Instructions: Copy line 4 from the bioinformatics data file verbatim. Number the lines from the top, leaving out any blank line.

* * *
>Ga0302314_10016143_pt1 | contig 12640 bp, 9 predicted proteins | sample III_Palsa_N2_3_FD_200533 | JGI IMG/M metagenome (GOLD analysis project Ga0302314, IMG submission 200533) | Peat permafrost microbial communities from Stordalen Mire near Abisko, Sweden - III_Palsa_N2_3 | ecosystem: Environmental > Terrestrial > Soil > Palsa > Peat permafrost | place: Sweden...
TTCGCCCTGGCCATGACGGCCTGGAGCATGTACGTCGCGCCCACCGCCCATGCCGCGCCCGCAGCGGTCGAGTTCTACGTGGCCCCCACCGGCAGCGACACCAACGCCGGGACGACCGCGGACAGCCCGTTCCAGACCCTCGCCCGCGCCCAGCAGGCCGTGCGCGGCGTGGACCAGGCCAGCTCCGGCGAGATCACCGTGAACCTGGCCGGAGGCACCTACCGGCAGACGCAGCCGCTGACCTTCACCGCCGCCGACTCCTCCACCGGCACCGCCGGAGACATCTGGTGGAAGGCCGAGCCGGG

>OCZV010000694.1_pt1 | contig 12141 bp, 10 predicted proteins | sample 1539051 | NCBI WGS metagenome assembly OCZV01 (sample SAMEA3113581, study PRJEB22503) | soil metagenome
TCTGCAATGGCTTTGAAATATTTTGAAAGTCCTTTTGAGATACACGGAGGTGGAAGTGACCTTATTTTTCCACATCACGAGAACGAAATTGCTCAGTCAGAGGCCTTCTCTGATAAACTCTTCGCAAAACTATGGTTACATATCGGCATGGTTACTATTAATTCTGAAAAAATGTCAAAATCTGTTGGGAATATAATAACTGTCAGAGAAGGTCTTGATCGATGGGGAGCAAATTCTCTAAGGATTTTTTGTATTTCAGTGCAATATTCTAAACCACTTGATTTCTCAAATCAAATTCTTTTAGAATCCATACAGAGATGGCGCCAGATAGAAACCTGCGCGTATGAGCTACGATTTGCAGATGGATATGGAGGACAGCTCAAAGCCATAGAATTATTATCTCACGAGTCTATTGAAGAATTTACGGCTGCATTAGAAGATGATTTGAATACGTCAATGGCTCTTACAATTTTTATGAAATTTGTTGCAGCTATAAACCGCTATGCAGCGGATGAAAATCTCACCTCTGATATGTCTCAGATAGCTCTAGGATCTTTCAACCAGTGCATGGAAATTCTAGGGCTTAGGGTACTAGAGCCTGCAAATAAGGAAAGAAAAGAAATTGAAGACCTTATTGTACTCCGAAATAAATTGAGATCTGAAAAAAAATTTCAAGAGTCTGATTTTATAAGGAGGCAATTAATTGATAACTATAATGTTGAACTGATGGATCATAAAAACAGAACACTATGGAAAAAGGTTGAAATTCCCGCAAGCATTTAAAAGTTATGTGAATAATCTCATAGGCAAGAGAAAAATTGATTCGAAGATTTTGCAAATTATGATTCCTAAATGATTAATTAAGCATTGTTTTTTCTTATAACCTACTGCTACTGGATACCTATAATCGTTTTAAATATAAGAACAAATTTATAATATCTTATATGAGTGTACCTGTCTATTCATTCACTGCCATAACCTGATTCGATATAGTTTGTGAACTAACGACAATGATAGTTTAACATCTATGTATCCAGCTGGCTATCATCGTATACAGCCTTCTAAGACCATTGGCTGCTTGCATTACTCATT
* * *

TCTGCAATGGCTTTGAAATATTTTGAAAGTCCTTTTGAGATACACGGAGGTGGAAGTGACCTTATTTTTCCACATCACGAGAACGAAATTGCTCAGTCAGAGGCCTTCTCTGATAAACTCTTCGCAAAACTATGGTTACATATCGGCATGGTTACTATTAATTCTGAAAAAATGTCAAAATCTGTTGGGAATATAATAACTGTCAGAGAAGGTCTTGATCGATGGGGAGCAAATTCTCTAAGGATTTTTTGTATTTCAGTGCAATATTCTAAACCACTTGATTTCTCAAATCAAATTCTTTTAGAATCCATACAGAGATGGCGCCAGATAGAAACCTGCGCGTATGAGCTACGATTTGCAGATGGATATGGAGGACAGCTCAAAGCCATAGAATTATTATCTCACGAGTCTATTGAAGAATTTACGGCTGCATTAGAAGATGATTTGAATACGTCAATGGCTCTTACAATTTTTATGAAATTTGTTGCAGCTATAAACCGCTATGCAGCGGATGAAAATCTCACCTCTGATATGTCTCAGATAGCTCTAGGATCTTTCAACCAGTGCATGGAAATTCTAGGGCTTAGGGTACTAGAGCCTGCAAATAAGGAAAGAAAAGAAATTGAAGACCTTATTGTACTCCGAAATAAATTGAGATCTGAAAAAAAATTTCAAGAGTCTGATTTTATAAGGAGGCAATTAATTGATAACTATAATGTTGAACTGATGGATCATAAAAACAGAACACTATGGAAAAAGGTTGAAATTCCCGCAAGCATTTAAAAGTTATGTGAATAATCTCATAGGCAAGAGAAAAATTGATTCGAAGATTTTGCAAATTATGATTCCTAAATGATTAATTAAGCATTGTTTTTTCTTATAACCTACTGCTACTGGATACCTATAATCGTTTTAAATATAAGAACAAATTTATAATATCTTATATGAGTGTACCTGTCTATTCATTCACTGCCATAACCTGATTCGATATAGTTTGTGAACTAACGACAATGATAGTTTAACATCTATGTATCCAGCTGGCTATCATCGTATACAGCCTTCTAAGACCATTGGCTGCTTGCATTACTCATT